What is it about Scottish RPG publishers and offbeat game settings? Contested Ground Studios had A|State, Nightfall Games gave us SLA Industries, and – perhaps most obscurely of all – Sanctuary Games put out Tales of Gargentihr, which gets its elitist on with its front cover defiantly declaring the subject matter of the game to be REAL FANTASY (the implication being that your run of the mill sub-Tolkien D&D knockoff setting constitutes FAKE FANTASY).
Sanctuary Games put out its sole product – the Gargentihr core book – in 1994, and so far as I can make out went out of business almost immediately. The game was picked up by Digital Animations, who after negotiating a US distribution deal with Mind Ventures and reprinting the core book (John Kim’s RPG encyclopedia refers to this as a 2nd edition, though I have found no evidence that its contents differ from the Sanctuary Games version and according to archive.org’s snapshots of Mind Ventures’ website the version of the core book they were distributing had the same page count as the original edition) seemed to do barely anything with the property beyond putting out an adventure as a PDF (on floppy disk, of all things). Rumours percolated that there was a computer game in the works, but with neither company active in the RPG or videogame businesses these days it’s hard to imagine that a revival of the IP is coming any time soon. (Apparently someone at Chronicle City put feelers out towards maybe getting a revival going, but wasn’t able to negotiate a workable way forward.)
In some respects, that’s a shame. In other respects, I actually like it that way. Tales of Gargentihr crams a heap of fun material into its core book, whilst at the same time painting the gameworld beyond the PCs’ homeland with a light brush, giving plenty of freedom for GMs to take the gameworld in whatever direction they wish, and the lack of extensive additional canon encourages this; Gargentihr still feels like a world ripe for discovery, which it wouldn’t if it were finely mapped in a bunch of encyclopedic supplements.
Like Skyrealms of Jorune, Tales of Gargentihr takes a colonial approach to its fantasy. The world of Gargentihr’s oceans are not made of water but silt, across which only a very few may sail safely, and its continents float on top of the silt. Decades before the current date, the continents of Lathmir and Agasha came into close proximity, causing the silt between to be temporarily compressed into a stable land bridge. Across this bridge came the Karro of Lathmir, who established the colonial territory of Gevuria. Now, decades later, the Gevurians have drifted from Lathmir both culturally (most importantly, whereas back on Lathmir the Church of Sanctology rules supreme, in Gevuria the new professional Institutes rule and the Church is reduced to competing on the level of any other Institute) and physically, with Agasha and Lathmir drifting apart again to leave Gevuria isolated from its home culture.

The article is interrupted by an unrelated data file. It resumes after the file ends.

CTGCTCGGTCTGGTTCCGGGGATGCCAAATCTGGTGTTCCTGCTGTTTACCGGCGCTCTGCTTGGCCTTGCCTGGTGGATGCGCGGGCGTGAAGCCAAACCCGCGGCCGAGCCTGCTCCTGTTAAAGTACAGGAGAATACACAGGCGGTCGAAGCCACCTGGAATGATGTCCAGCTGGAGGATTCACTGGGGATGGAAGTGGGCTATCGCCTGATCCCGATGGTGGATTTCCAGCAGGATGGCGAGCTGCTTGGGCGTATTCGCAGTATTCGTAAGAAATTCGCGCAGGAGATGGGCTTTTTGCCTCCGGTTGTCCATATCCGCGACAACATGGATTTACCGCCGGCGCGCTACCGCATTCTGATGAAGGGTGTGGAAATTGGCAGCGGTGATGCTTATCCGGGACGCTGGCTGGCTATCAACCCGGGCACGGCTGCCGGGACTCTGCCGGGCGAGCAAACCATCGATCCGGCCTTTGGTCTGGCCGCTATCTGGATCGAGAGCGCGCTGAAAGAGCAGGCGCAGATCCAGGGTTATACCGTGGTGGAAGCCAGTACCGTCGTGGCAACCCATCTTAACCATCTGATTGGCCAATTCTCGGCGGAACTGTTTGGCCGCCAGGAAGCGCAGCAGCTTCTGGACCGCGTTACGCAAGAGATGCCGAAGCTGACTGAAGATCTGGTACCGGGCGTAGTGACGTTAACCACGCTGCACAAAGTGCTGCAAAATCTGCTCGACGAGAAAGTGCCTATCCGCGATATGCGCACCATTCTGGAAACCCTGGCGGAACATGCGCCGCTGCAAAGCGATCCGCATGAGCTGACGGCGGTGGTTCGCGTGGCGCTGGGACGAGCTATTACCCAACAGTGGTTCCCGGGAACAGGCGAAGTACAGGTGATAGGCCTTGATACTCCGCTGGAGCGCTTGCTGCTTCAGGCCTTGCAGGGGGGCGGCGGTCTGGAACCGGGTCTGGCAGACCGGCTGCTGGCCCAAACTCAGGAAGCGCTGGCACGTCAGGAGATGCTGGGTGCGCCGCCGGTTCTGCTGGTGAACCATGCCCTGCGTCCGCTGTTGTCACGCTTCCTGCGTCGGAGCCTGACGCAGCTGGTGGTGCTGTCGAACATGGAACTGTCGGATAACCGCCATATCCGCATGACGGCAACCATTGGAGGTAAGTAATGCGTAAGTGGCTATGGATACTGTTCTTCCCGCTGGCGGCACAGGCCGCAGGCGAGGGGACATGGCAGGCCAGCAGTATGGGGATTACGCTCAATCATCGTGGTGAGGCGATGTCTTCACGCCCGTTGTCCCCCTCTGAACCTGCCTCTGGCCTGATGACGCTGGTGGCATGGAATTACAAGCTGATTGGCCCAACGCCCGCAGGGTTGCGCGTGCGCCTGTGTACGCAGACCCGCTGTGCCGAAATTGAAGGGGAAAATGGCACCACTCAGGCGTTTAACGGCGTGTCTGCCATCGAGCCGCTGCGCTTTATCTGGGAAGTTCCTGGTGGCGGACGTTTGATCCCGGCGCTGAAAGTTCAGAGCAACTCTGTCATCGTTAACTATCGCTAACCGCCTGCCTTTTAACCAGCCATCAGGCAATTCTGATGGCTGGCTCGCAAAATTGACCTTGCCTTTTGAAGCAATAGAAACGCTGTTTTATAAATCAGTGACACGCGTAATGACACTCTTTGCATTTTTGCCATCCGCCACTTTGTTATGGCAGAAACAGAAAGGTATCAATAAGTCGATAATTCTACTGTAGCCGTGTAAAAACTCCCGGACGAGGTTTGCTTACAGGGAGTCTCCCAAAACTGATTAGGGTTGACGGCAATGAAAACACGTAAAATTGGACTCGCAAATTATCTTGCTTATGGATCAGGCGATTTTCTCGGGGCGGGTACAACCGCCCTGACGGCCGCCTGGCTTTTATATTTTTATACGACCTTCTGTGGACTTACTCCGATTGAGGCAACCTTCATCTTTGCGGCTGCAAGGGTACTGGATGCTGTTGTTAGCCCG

The Gevurians are not alone on Agasha; as well as other human colonial expeditions from other continents, such as the Jouk and the Roquan, Agasha has more alien denizens – and also its own indigenous population of humans, the Ha’esh, some of whom jealously guard their independence as others attempt to adapt to Gevurian society.
Whilst the Karro of Gevuria tend towards bigotry and xenophobia, not all of them are out to wrangle maximal benefit at the cost of the Ha’esh and Gevuria’s neighbours. In particular, the secret society known as the Clondis has become an unlikely hub of cross-cultural understanding. Originally the secret agents and hired killers of Karro nobility, with their severance from Lathmir the Clondis of Gevuria had to seek a new reason for existence. This prompted them to evolve a new code of conduct, once which exhorted them above all other considerations to give their aid to those in need, irrespective of who the needy person happens to be.
Combine that with the powerful oaths of mutual fealty that Clondis cells swear to one another, and you have an organisation which not only is as happy to aid Ha’esh as they are Karro and non-humans as they are humans, but welcome both Ha’esh and Karro into their ranks and make equals of them within the cells. If anyone’s best placed to counteract the ugly side of Gevurian consolidation, give protection to both Gevurian settlers and Ha’esh locals, and reach out to the other cultures that occupy Agasha, it’s the Clondis.
Even more than the assumed “supplicants chasing citizenship” structure of Empire of the Petal Throne or Skyrealms of Jorune, the assumption that the PCs will play the members of a Clondis cell is baked deeply into Tales of Gargentihr. This is useful, because it provides focus to a game which might otherwise have been a collection of stuff thrown together without thought as to how this is actually gameable. The risk of designing a game with a high setting tourism emphasis is that you can forget that settings aren’t just things to look at – PCs need to be able to usefully interact with them, and here the Clondis setup allows them to go more or less anywhere and get involved in more or less anything.